Developing Applications with JBoss and Hibernate: Part 1

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by Francesco Marchioni | January 2010 | JBoss Java Open Source

In this article, by Francesco Marchioni, we will introduce Hibernate, which is the de facto standard object-relational mapping framework for Java applications. The Hibernate galaxy is quite large and needs a book of its own to be fully explored. Our mission will be to take over one sector of this galaxy, especially where Hibernate applications are managed by JBoss AS.

In this two-part article, we will cover the following topics:

  • A short introduction to Hibernate
  • Setting up our proof of concept for the Hibernate project
  • Reverse engineering a database schema into Hibernate POJOs and mapping files
  • Deploying the application to JBoss AS
  • Comparing the Hibernate technology with EJB 3 persistence (JPA)

Introducing Hibernate

Hibernate provides a bridge between the database and the application by persisting application objects in the database, rather than requiring the developer to write and maintain lots of code to store and retrieve objects.

The main configuration file, hibernate.cfg.xml, specifies how Hibernate obtains database connections, either from a JNDI DataSource or from a JDBC connection pool. Additionally, the configuration file defines the persistent classes, which are backed by mapping definition files.

This is a sample hibernate.cfg.xml configuration file that is used to handle connections to a MySQL database, mapping the com.sample.MySample class.

<hibernate-configuration>
<session-factory>
<property name="connection.username">user</property>
<property name="connection.password">password</property>
<property name="connection.url">
jdbc:mysql://localhost/database
</property>
<property name="connection.driver_class">
com.mysql.jdbc.Driver
</property>
<property name="dialect">
org.hibernate.dialect.MySQLDialect
</property>
<mapping resource="com/sample/MyClass.hbm.xml"/>
</session-factory>
</hibernate-configuration>

From our point of view, it is important to know that Hibernate applications can coexist in both the managed environment and the non-managed environment. An application server is a typical example of a managed environment that provides services to hosting applications, such as connection pooling and transaction.

On the other hand, a non-managed application refers to standalone applications, such as Swing Java clients that typically lack any built-in service.

In this article, we will focus on managed environment applications, installed on JBoss Application Server. You will not need to download any library to your JBoss installation. As a matter of fact, JBoss persistence layer is designed around Hibernate API, so it already contains all the core libraries.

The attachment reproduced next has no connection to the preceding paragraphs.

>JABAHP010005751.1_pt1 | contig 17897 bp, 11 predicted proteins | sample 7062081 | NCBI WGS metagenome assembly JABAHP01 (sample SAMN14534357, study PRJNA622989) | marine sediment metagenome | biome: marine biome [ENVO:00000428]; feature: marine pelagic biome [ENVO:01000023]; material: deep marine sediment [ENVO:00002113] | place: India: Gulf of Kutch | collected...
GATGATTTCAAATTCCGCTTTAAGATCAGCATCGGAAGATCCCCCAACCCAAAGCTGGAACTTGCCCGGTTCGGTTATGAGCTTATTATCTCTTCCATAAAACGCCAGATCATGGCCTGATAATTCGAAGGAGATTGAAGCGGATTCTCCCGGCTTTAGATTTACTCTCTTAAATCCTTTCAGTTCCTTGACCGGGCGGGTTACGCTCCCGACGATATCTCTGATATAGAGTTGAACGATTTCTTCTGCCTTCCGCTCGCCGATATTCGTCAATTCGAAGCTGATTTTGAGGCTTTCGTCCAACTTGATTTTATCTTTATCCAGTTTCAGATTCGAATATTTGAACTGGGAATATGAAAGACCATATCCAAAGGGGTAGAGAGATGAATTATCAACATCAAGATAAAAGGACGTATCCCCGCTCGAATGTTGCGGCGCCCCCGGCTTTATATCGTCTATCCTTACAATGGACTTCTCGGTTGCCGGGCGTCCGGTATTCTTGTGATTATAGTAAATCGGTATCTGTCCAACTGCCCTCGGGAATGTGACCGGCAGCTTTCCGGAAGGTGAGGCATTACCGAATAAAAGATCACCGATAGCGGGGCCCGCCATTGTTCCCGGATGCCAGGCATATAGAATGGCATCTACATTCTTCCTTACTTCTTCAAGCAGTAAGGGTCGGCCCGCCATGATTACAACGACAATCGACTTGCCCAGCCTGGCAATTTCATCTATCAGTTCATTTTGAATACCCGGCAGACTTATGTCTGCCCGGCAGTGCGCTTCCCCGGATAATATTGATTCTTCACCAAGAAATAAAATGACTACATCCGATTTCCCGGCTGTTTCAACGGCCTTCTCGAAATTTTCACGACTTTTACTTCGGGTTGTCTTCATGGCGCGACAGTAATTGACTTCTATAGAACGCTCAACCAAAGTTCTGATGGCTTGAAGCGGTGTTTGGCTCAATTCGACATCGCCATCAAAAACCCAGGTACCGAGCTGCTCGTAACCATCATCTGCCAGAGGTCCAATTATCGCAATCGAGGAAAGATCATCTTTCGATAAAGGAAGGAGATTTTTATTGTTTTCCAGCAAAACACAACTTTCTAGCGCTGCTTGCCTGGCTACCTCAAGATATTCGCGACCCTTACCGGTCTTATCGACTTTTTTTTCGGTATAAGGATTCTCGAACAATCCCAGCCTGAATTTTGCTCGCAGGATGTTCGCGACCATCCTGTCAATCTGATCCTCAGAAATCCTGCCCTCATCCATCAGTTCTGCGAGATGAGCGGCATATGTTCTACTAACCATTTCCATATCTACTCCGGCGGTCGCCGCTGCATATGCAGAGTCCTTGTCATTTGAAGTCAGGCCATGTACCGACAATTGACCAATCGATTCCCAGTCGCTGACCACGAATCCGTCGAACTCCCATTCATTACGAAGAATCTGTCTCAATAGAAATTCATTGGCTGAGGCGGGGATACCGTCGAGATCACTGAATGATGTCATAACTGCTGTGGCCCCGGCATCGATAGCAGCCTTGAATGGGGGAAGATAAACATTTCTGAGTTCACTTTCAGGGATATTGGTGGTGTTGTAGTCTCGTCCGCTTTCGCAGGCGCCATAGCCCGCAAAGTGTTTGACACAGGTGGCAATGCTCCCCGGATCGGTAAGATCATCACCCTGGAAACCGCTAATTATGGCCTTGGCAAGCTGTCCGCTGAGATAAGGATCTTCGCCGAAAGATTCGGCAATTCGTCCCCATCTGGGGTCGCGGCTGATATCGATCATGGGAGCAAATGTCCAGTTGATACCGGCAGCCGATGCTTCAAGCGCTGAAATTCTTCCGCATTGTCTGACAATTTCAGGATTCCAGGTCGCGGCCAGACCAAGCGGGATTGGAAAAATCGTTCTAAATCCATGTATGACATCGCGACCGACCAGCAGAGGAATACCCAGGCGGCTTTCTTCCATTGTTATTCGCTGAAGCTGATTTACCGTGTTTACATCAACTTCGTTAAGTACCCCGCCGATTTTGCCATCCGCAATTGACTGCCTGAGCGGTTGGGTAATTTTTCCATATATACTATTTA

Creating a Hibernate application

You can choose different strategies for building a Hibernate application. For example, you could start building Java classes and map files from scratch, and then let Hibernate generate the database schema accordingly. You can also start from a database schema and reverse engineer it into Java classes and Hibernate mapping files. We will choose the latter option, which is also the fastest. Here's an overview of our application.

In this example, we will design an employee agenda divided into departments. The persistence model will be developed with Hibernate, using the reverse engineering facet of JBoss tools. We will then need an interface for recording our employees and departments, and to query them as well.

The web interface will be developed using a simple Model-View-Controller (MVC) pattern and basic JSP 2.0 and servlet features.

The overall architecture of this system resembles the AppStore application that has been used to introduce JPA. As a matter of fact, this example can be used to compare the two persistence models and to decide which option best suits your project needs. We have added a short section at the end of this example to stress a few important points about this choice.

Setting up the database schema

The overall architecture of this system resembles the AppStore application that has been used to introduce JPA. As a matter of fact, this example can be used to compare the two persistence models and to decide which option best suits your project needs. We have added a short section at the end of this example to stress a few important points about this choice.

CREATE schema hibernate;
GRANT ALL PRIVILEGES ON hibernate.* TO 'jboss'@'localhost' WITH GRANT
OPTION;
CREATE TABLE `hibernate`.`department` (
`department_id` INTEGER UNSIGNED NOT NULL AUTO_INCREMENT,
`department_name` VARCHAR(45) NOT NULL,
PRIMARY KEY (`department_id`)
)
ENGINE = InnoDB;
CREATE TABLE `hibernate`.`employee` (
`employee_id` INTEGER UNSIGNED NOT NULL AUTO_INCREMENT,
`employee_name` VARCHAR(45) NOT NULL,
`employee_salary` INTEGER UNSIGNED NOT NULL,
`employee_department_id` INTEGER UNSIGNED NOT NULL,
PRIMARY KEY (`employee_id`),
CONSTRAINT `FK_employee_1` FOREIGN KEY `FK_employee_1` (`employee_
department_id`)
REFERENCES `department` (`department_id`)
ON DELETE CASCADE
ON UPDATE CASCADE
)
ENGINE = InnoDB;